The Stasi File on Michael Jackson

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Franka Bruns / AP

East Germany's Stasi secret police had Michael Jackson under surveillance when he visited West Berlin in 1988, snapping this photo of a man they thought was the pop star (front row, second from left) but has since been revealed as a look-alike.

UPDATED: Aug. 5, 2009, 12:45 P.M.

Since this story was published, it has emerged that the photo in Michael Jackson's Stasi file showing him at the Berlin Wall is actually a shot of a look-alike, hired by a German TV station and good enough to fool East Germany's secret police.

Since the death of Michael Jackson on June 25, the pop star's life and history have become the subject of intense scrutiny. Now we can add a new item to the pile of Jackson resources: his Stasi file.

According to a report from the Stasi, the East German secret police, that has recently come to light, on June 18, 1988, at precisely 2:52 p.m., several cars arrived at Checkpoint Charlie on the West Berlin side of the Berlin Wall, and a handful of passengers emerged. One of them was Jackson.

The King of Pop was accompanied by two West German TV crews and an unidentified woman described in the report as "approximately 25 years old, 165 cm tall, slim figure." The TV crews filmed Jackson at Checkpoint Charlie, and three minutes later he and his entourage climbed the stairs to the viewing platform and peered into the East. A photograph taken from the East Berlin side and pasted into the two-page report in the Stasi file shows Jackson in a tight-fitting dark jacket, his hands clasped, and wearing sunglasses and a hat. Next to him is the mystery woman in dark sunglasses and a sleeveless dress. A TV microphone dangles on the right-hand side of the photo.

As it turns out, the man at the Berlin Wall was not the King of Pop, but a look-alike hired by the German television channel SAT 1 for a broadcast that day. Since the reclusive Jackson refused to go out in public in West Berlin, Sat1 reporters decided to hire their own double and see how Berliners reacted. They hired limousines and body guards, fooling the public, local media, and, as we now know, the notorious Stasi secret police. The coup was so successful that it worked again 20 years later when Jackson's Stasi file, and the infamous pictures, emerged. This time SAT 1 nearly fell for its own prank. "We certainly would have fallen for the Stasi pictures but by chance a colleague was on duty who happened to be at the shooting of the Jackson double back in 1988," said Diana Schardt, spokeswoman for SAT 1 television. "We almost went with it, but then cleared it up."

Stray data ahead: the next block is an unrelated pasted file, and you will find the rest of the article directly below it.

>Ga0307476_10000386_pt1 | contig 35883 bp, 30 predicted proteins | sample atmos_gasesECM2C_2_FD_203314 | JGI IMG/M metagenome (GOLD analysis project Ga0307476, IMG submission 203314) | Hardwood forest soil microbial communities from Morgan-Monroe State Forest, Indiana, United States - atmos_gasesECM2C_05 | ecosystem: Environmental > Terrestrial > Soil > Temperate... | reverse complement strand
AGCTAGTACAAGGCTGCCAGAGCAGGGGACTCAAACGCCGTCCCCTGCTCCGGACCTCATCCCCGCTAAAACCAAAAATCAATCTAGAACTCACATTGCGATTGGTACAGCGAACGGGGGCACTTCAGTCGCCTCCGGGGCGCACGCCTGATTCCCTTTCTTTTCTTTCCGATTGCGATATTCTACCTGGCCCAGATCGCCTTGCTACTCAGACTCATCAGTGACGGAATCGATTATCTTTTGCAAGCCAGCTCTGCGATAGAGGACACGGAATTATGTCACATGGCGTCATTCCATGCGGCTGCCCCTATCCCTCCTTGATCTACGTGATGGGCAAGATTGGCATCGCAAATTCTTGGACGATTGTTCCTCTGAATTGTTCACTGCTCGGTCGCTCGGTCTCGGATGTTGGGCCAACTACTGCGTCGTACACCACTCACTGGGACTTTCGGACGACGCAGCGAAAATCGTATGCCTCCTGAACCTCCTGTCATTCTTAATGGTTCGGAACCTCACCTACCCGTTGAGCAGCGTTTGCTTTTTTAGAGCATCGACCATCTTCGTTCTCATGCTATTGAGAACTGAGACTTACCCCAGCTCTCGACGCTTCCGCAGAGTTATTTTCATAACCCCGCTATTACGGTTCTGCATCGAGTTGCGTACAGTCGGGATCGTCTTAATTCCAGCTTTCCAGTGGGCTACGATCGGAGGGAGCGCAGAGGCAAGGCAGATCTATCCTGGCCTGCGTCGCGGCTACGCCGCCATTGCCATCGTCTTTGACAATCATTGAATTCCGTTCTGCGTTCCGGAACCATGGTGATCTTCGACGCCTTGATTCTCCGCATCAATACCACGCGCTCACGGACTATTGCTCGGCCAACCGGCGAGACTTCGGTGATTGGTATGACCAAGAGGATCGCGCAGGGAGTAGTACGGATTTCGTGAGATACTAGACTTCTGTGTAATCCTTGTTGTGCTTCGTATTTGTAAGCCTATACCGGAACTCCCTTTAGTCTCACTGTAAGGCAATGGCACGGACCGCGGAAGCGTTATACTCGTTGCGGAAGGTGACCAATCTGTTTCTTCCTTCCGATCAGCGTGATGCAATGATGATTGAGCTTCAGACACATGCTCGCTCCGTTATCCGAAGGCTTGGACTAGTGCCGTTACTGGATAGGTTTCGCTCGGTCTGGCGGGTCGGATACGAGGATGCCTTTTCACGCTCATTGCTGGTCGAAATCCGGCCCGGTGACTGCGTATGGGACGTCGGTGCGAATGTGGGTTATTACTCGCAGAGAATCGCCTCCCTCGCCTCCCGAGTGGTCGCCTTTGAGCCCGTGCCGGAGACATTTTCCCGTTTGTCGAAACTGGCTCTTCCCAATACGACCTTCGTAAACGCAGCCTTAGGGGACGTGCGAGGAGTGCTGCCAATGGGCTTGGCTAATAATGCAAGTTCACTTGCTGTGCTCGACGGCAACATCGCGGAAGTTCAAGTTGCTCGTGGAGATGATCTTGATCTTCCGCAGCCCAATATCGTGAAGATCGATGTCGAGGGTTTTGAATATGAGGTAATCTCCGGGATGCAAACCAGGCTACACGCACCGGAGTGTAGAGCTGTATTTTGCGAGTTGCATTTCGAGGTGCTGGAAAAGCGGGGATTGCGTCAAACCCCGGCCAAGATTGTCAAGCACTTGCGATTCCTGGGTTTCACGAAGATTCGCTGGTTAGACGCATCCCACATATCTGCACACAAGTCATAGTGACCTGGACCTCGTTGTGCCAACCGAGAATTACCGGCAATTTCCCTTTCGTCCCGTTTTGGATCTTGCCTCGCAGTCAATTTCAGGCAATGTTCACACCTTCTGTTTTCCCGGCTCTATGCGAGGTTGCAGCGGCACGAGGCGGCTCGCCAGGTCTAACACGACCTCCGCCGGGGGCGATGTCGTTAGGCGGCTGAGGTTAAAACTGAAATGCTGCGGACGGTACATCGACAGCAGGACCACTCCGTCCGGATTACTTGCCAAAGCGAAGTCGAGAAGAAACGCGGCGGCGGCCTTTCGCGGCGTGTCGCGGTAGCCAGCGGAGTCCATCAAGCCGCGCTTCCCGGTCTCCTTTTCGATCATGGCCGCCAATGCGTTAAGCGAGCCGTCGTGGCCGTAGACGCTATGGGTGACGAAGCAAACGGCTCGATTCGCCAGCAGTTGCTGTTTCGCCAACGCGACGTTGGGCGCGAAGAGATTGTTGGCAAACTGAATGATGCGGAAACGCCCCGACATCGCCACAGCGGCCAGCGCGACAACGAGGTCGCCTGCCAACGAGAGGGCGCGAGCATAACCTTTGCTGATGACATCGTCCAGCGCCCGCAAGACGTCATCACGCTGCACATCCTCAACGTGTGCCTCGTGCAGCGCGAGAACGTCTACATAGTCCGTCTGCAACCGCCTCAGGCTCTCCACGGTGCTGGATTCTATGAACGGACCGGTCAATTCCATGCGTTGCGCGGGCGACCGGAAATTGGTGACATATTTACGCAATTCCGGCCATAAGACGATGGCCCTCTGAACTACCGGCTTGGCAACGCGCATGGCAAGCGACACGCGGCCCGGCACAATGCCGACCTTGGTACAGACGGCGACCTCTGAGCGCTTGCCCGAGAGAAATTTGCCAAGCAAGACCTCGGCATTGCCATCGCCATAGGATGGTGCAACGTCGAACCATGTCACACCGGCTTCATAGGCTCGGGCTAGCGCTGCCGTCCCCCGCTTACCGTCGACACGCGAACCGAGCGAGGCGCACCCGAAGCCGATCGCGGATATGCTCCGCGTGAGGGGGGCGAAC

Jackson gave a concert that day in West Berlin as part of a three-day festival on the West Berlin side of the Wall. He was touring to promote his album Bad and was joined on the bill that day by Pink Floyd. And judging by the meticulous notes the agent kept, the Stasi considered it one of the most threatening moments for the security of the now defunct East German state.

For weeks, the East Germans had been trying to figure out a way to prevent Jackson's moonwalk through West Berlin from becoming political dynamite for East German youth. These were the days of Perestroika, when the Soviet Union's iron grip on Eastern Europe was slipping and Soviet President Mikhail Gorbachev was becoming a source of hope for reformers in the East and the West. The Stasi was determined not to repeat the events of the year before, when East Germans amassed at the Wall to listen to a concert by Genesis, David Bowie and Eurythmics in West Berlin. As the bands played, the East Berlin crowds chanted "Gorby, Gorby" and "Down with the Wall," until they were silenced by East German security forces who beat them with batons and made scores of arrests. A short time later, U.S. President Ronald Reagan gave his now famous speech at the Brandenburg Gate, calling on Gorbachev to "tear down this wall."

Details in the Stasi's report on Jackson suggest that the Western promoter, the concert's sponsor and Jackson's management were more than willing to accommodate the East Germans' concerns. In the minutes of a preparatory meeting of Stasi officials, dated May 4, 1988, the Stasi notes discussions that it was having with the head of the West German company that was organizing the concert. The names are blacked out in the report. According to the report, the organizer "together with Jackson's management is willing to build the stage at such a height that it is not visible from Unter den Linden" — the boulevard on the eastern side of the Brandenburg Gate — "and to position the speakers appropriately." The plan also involved broadcasting the Jackson concert in a stadium in East Berlin with a two-minute delay, so the East Germans could replace the live performance with a videotape of a previous performance should Jackson make any undesirable political comments.

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